2017 IPO Prospects: Spotify IPO Delays Again

In the early months of 2017, many analysts were predicting that the dry period for IPOs was over and the 2017 IPO prospects were good. One of the companies predicted to make an initial public offering in that year was Spotify, the Stockholm-based music streaming service which had risen to prominence and fame over the previous ten years. However, still early in 2017, rumours began to circulate that Spotify was seriously considering delaying its IPO, perhaps until 2018 in order to position the company more strongly so that it could achieve a valuation of between US11 billion and US$13 billion. What effect would such a delay have on the 2017 IPO prospects? Would it be a portent of things to come or was it a one off, brought about by the special circumstances of the music streaming giant and the specific problems which it faced in advance of going public?

Spotify ipo prospects were in some ways difficult to exactly appreciate. On the one hand, Spotify was a world leader in the music streaming industry, with over a hundred million customers. On the other, it was at least in part a free streaming service and even though the free streaming came with ads included, this obviously impacted on the company’s profitability, an all important factor driving the interest of potential investors in the event of an IPO. Yet against this was the facts that between 40 and 50 million of the customers on the Spotify platform were paying for the ad-free service which they received. The latest figures available, for 2015, showed that Spotify, for all its US$2.8 billion revenue was running at a loss of US$194 million. Clearly the profit margin from each of its customers needed to be improved if the company was to show a profit and Spotify planned to achieve this with its Hi-Fi service, which for an additional fee offered loss-free wireless service, likely to prove popular with the growing number of consumers who utilised such wireless headphone systems as Bluetooth and Lightning. This desire to improve the financial metrics of the company perhaps explains the reasons for Spotify’s delay and it is quite understandable. Would this affect the 2017 IPO prospects? It seems specific to the circumstances of the company.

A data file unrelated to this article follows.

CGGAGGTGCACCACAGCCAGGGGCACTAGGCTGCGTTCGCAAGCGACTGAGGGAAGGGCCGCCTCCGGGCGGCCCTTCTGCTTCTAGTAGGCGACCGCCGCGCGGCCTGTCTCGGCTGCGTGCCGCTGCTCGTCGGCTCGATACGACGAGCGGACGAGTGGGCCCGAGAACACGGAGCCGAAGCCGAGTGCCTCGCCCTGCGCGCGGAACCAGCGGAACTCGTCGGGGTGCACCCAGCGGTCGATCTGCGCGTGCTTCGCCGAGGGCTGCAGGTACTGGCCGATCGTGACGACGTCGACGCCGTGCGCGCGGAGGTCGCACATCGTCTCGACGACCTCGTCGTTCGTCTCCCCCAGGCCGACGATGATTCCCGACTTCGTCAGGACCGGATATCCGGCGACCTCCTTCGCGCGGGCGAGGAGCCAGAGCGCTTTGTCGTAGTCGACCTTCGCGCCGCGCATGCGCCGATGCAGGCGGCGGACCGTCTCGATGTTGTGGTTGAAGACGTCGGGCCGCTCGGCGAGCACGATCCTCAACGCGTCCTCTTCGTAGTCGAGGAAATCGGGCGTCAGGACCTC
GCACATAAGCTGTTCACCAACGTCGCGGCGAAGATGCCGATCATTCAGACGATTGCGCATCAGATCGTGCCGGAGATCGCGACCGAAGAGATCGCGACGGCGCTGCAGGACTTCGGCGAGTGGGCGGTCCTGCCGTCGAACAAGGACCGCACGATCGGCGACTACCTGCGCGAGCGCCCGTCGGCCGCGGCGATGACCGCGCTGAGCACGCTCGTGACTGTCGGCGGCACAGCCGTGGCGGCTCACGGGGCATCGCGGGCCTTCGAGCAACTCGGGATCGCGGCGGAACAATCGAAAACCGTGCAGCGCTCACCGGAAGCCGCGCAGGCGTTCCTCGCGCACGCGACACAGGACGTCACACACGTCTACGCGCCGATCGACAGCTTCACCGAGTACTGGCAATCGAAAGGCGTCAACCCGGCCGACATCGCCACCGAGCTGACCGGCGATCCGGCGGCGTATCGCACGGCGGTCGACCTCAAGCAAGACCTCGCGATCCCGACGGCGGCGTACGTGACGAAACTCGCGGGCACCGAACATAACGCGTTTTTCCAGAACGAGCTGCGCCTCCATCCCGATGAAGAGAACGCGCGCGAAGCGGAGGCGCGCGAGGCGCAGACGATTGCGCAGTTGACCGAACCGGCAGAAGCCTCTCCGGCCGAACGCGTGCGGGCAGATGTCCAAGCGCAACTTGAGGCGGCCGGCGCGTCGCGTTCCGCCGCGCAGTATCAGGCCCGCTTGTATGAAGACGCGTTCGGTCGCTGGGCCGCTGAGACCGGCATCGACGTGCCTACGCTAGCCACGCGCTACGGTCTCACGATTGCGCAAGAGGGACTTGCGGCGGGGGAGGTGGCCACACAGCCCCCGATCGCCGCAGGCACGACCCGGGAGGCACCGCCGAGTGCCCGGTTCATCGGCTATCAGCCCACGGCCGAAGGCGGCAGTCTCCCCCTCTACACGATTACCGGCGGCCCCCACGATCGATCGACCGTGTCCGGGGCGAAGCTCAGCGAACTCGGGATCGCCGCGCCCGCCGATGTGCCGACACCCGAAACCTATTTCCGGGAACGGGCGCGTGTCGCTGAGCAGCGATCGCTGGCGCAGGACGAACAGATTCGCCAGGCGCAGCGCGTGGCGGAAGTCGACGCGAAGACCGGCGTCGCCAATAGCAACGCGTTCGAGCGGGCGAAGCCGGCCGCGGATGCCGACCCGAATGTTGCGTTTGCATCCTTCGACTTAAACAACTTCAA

Also specific to Spotify and thus unlikely to impact on the 2017 IPO prospects, in general, was the matter of the licensing arrangements which are so important to all music streaming businesses. By early 2017 Spotify was locked into deals with the major labels, hoping to increase its own margin. Whether the company can do this is a matter for debate. Certainly, the sheer size of Spotify and its customer base gave the company leverage in its licensing negotiations, but concerns remained that the other interested parties were unable to make the concessions required. If this impasse remained then the delay in the IPO would be prolonged. However, the 2017 IPO prospects as a whole would probably not be too heavily influenced by this one specific problem related to the inner working of one specific industry.

(Simon Topliss, Research Analyst)

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